When we enter the theater, we see seated at center stage Daniel J. Watts, head bowed and looking as if he is a shackled prisoner. After he finally moves when the play is underway, he is shown fighting a burden. A heavy watermelon is placed on his lap, symbolic of the racist caricature attached to black men and women. Other cast members are also seen carrying watermelons.

Suzan-Lori Parks has written a play heavy on symbolism but ultra light on plot. This production, directed starkly by Lileana Blain-Cruz and presented by the Signature Theatre, is basically a poetic pageant and impressionistic tour through the state of discrimination that has befallen blacks throughout history. Repeatedly characters intone the title of the play as a thematic link.

The point of centuries-old abuse is emphasized visually. In addition to the watermelons as racist props, we see an electric chair on stage, first empty, then occupied as electricity charges dramatically. There are ropes around necks to remind us of the lynchings that have made victims of thousands.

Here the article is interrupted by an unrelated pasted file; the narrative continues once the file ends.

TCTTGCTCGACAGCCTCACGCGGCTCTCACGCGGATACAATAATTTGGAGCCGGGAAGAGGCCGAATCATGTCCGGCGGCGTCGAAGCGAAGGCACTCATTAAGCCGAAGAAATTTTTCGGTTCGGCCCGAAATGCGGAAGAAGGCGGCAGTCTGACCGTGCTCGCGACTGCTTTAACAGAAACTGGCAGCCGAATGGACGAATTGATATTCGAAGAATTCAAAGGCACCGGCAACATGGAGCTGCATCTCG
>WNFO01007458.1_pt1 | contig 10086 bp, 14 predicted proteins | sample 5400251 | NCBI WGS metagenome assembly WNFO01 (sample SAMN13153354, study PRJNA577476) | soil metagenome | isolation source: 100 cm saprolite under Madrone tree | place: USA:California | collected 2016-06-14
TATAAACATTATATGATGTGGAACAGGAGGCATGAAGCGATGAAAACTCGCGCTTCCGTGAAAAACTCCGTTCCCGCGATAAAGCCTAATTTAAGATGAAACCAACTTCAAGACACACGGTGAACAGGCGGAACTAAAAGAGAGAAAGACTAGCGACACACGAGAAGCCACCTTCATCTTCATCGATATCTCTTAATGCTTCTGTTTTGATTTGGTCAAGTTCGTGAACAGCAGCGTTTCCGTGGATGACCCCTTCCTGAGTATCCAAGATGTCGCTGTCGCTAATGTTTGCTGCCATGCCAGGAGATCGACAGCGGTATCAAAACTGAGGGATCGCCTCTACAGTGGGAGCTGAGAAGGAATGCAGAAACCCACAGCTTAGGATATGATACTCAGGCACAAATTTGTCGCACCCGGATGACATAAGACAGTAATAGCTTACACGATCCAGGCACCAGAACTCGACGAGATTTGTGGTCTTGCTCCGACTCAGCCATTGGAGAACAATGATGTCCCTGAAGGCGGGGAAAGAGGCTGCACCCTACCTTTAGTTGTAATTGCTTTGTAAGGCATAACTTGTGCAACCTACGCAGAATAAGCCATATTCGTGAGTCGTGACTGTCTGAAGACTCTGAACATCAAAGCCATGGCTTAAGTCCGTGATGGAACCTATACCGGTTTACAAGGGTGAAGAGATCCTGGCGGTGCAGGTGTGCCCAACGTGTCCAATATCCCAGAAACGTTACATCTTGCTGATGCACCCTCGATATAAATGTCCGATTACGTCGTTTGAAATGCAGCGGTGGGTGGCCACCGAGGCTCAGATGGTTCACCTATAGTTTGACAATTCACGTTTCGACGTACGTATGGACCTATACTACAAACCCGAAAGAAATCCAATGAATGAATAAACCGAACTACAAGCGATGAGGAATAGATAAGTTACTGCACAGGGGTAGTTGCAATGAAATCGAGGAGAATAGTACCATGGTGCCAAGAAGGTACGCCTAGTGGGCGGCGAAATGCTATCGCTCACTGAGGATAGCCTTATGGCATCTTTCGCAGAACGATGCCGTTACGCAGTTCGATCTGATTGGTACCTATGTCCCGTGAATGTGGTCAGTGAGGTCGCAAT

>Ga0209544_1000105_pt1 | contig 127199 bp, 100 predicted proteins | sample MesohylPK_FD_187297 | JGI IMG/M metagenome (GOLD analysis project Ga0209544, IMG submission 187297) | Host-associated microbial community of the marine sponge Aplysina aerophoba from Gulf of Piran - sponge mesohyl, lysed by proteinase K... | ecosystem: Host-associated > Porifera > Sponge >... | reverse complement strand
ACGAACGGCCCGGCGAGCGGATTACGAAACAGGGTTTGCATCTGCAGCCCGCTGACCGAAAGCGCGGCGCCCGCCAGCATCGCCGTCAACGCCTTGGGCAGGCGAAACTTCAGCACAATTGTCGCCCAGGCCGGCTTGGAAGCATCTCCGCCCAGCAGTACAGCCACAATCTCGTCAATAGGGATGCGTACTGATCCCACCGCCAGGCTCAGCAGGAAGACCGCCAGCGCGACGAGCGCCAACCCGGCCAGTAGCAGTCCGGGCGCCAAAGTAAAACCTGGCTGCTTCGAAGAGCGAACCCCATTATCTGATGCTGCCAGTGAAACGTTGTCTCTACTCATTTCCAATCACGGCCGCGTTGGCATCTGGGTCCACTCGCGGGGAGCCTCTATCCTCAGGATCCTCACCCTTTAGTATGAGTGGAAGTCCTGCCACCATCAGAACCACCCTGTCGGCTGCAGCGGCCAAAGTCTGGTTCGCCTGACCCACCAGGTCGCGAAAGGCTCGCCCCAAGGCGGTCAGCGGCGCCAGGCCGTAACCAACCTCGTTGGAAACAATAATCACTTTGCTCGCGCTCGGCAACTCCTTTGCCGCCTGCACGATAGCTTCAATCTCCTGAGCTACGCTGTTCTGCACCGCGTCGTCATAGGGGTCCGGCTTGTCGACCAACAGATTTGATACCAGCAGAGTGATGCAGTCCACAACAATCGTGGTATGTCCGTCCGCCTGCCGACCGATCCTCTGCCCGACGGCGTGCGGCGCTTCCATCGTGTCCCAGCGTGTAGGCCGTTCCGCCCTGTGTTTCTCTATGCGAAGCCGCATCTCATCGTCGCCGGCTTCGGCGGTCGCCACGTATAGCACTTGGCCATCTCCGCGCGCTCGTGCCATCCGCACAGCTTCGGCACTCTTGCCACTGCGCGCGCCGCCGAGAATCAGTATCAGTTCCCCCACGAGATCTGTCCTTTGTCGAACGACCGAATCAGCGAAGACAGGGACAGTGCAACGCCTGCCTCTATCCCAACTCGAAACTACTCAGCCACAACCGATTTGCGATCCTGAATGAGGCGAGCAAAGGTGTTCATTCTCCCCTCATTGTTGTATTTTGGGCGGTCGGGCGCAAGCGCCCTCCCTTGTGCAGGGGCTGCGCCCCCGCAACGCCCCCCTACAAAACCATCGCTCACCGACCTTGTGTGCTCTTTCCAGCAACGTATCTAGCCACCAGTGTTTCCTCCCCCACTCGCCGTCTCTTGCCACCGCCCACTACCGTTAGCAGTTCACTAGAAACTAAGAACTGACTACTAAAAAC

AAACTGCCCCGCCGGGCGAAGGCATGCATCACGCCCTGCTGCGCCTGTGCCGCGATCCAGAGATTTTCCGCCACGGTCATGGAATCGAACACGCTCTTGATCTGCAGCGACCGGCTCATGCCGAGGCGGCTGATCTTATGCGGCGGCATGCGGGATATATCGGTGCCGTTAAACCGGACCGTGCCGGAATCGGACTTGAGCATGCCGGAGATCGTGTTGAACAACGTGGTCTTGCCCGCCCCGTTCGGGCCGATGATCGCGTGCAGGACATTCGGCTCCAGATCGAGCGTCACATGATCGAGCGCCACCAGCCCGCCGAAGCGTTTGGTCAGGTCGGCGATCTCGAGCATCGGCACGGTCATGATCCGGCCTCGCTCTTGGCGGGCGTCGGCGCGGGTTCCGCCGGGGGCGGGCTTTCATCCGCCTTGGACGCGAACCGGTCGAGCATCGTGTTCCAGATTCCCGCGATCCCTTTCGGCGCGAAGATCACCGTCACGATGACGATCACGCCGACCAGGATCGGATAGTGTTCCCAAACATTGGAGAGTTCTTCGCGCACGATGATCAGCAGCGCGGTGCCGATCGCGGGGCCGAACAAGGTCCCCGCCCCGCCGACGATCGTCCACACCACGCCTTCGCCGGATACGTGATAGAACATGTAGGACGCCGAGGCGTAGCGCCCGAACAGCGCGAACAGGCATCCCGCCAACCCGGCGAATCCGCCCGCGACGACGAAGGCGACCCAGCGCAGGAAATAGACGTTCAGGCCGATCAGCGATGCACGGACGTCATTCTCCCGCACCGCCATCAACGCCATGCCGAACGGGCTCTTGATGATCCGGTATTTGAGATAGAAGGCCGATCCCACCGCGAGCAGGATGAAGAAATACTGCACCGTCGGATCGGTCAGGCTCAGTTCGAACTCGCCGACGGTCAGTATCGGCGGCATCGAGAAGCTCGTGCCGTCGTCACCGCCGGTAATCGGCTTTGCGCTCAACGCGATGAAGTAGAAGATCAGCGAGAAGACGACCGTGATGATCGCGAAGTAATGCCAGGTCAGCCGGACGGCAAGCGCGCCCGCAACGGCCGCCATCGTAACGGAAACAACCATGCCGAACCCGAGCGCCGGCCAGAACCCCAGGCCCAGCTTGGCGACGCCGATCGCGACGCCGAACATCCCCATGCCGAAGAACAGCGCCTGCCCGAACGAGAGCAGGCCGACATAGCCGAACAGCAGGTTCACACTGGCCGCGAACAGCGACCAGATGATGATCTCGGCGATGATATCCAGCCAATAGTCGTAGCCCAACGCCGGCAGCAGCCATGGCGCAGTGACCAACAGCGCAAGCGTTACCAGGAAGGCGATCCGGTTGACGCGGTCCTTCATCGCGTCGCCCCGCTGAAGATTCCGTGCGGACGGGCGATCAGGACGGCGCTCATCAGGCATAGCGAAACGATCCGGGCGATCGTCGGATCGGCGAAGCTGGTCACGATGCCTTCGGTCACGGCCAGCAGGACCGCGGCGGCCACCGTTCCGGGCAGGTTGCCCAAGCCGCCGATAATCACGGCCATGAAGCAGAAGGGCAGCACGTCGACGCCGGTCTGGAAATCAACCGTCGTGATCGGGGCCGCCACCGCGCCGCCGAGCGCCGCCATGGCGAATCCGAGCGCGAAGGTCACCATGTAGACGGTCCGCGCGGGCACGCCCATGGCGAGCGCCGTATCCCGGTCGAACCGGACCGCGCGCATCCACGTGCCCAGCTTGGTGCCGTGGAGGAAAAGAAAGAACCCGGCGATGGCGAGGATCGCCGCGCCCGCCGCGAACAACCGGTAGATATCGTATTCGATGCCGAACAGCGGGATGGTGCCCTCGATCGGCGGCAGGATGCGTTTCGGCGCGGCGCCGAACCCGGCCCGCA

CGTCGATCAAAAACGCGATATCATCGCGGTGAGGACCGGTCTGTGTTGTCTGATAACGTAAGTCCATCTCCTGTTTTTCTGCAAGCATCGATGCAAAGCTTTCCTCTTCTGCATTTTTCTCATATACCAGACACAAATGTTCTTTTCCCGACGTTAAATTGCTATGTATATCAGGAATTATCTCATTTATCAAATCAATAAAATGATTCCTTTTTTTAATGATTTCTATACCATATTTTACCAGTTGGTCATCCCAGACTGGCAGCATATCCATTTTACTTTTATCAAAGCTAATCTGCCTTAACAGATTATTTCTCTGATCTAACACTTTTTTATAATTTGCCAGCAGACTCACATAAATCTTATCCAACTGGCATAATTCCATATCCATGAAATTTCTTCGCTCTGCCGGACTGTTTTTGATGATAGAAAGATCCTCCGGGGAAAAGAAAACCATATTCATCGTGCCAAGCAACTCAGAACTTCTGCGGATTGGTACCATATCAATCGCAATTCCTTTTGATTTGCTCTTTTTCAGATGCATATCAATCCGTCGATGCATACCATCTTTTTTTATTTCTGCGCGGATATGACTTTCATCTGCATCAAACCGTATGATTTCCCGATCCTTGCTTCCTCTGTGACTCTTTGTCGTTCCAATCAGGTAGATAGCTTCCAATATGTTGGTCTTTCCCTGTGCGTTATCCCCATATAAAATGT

The author’s prose, as delivered in turn by the various impressive cast members, has a rhythm that builds to moments of pronouncements, sometimes reflecting wisdom, sometimes rage.

If you look for a traditional plot, you will be bewildered. The strength of the play is its dynamic flow of image-evoking statements provided by the acting ensemble as members interpret the text. The play’s force also comes from its strength as spectacle. However, one can criticize it as being too esoteric, even as one appreciates the author’s creative take in trying to make her points in a manner very different from customary approaches. Despite the gloom of the play’s title, the ultimate message, as I take it to be, is survival.

The cast is an impressive one, including, in addition to Watts, William Demeritt, Nike Kadri, Patrena Murray, Reynaldo Piniella, Julian Rozzell, Roslyn Ruff, Mirirai Sithole, David Ryan Smith, Jamar Williams and Amelia Workman.

The production certainly continues to establish Parks as a most unusual author unafraid to be daring and challenging. At the Pershing Square Signature Center, 480 West 42nd Street. Phone: 212-244-7529. Reviewed November 16, 2016.

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